“Fair trade” seems to be all the rage lately, but if you are like me, that doesn’t necessarily mean a full understanding of the term.
I first became acquainted with fair trade through our church, which sold a few fair trade items once a month when we first joined. Since this was B.C. (Before Children), I didn’t see a need for coffee. Plus, the goods seemed grossly overpriced, so I didn’t pay much attention and certainly never bothered to buy anything.
As seems to be my trend, fast forward a few years and not only do I have a huge appreciation for the dark caffeinated beverage (splash of milk and dash of coconut oil in mine, please!), but I also have become more interested in the idea of fair trade.
So I decided to do a little research.
According to the simple definition found at Lutheran World Relief, “fair trade” is just “a trading partnership that seeks greater equity in international trade.”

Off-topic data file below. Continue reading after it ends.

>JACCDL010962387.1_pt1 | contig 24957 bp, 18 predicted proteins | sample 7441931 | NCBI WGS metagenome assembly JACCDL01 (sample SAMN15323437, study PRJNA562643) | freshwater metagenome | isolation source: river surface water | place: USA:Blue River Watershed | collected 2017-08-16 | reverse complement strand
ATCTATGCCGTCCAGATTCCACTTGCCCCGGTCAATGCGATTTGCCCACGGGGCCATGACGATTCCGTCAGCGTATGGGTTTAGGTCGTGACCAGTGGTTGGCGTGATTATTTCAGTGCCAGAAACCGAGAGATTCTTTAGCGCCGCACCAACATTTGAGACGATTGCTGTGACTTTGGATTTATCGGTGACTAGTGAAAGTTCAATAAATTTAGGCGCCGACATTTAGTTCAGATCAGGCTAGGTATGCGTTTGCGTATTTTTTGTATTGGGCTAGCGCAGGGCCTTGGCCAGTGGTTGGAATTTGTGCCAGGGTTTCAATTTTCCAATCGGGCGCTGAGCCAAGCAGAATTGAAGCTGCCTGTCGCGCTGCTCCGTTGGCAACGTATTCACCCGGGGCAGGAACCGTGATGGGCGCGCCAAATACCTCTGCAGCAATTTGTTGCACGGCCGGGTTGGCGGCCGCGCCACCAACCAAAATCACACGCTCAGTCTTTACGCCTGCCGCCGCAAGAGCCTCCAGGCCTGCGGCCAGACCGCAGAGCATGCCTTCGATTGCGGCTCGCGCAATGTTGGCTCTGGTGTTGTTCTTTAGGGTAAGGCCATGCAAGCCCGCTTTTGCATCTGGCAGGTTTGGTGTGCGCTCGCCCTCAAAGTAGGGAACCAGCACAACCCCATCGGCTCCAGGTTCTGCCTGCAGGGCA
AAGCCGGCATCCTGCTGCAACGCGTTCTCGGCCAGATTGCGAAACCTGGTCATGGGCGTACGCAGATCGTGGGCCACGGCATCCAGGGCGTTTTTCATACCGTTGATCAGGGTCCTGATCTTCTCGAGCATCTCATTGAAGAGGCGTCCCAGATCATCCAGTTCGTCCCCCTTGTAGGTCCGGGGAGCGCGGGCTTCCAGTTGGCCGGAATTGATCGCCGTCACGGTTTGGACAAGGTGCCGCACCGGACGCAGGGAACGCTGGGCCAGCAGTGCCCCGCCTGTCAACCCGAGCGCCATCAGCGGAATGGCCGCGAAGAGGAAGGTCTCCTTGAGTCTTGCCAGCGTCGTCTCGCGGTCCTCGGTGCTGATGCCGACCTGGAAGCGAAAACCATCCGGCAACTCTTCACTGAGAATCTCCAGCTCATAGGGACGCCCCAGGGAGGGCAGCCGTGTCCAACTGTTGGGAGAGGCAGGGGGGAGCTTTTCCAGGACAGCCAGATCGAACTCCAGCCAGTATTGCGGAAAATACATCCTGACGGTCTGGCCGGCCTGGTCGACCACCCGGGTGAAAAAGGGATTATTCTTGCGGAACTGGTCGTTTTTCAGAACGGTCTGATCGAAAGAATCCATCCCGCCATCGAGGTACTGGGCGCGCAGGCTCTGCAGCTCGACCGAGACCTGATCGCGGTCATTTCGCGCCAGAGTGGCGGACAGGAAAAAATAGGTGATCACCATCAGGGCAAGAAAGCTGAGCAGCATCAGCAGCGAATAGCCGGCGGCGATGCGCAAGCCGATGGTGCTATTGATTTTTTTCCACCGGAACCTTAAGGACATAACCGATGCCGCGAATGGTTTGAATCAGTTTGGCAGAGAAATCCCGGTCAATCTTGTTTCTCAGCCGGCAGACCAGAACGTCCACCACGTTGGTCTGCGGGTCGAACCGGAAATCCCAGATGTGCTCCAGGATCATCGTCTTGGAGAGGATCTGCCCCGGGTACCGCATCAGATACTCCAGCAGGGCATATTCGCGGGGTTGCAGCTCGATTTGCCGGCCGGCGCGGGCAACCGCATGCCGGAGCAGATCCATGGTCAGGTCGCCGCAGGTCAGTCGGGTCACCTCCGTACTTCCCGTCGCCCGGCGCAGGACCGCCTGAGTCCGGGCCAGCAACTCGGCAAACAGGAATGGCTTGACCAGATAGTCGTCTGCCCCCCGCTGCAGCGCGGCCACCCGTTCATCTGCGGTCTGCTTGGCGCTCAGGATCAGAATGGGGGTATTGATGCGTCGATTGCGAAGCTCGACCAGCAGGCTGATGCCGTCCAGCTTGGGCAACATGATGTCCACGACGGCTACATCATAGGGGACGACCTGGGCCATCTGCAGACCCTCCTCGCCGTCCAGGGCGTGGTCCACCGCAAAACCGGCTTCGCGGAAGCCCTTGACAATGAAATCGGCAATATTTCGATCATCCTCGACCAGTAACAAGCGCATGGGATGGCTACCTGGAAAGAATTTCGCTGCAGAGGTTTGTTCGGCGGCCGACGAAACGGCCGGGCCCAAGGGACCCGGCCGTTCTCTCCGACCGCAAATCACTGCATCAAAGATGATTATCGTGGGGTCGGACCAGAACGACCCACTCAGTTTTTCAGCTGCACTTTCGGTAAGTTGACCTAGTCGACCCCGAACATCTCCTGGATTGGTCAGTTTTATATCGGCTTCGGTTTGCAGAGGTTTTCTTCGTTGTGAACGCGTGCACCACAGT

Seems “fair”-ly simple (sorry, couldn’t resist!). Help farmers earn a living wage, help strengthen communities (fair trade policies ensure that labor laws are more closely adhered to, and provide an opportunity for farmers to invest in their communities), and help the environment (through sustainable practices encouraged by fair trade), all while I get my daily dose of caffeine?
And did you know that the term fair trade applies to more than just coffee? It can apply to everything from chocolate to tea, and–get this!–eco-palms for Palm Sunday services. Impressive!
I love my coffee, but I also love to put my values in action, and fair trade is a good way to do that. It may be more expensive, but considering all that it benefits, it seems like a relatively simple way to do my part.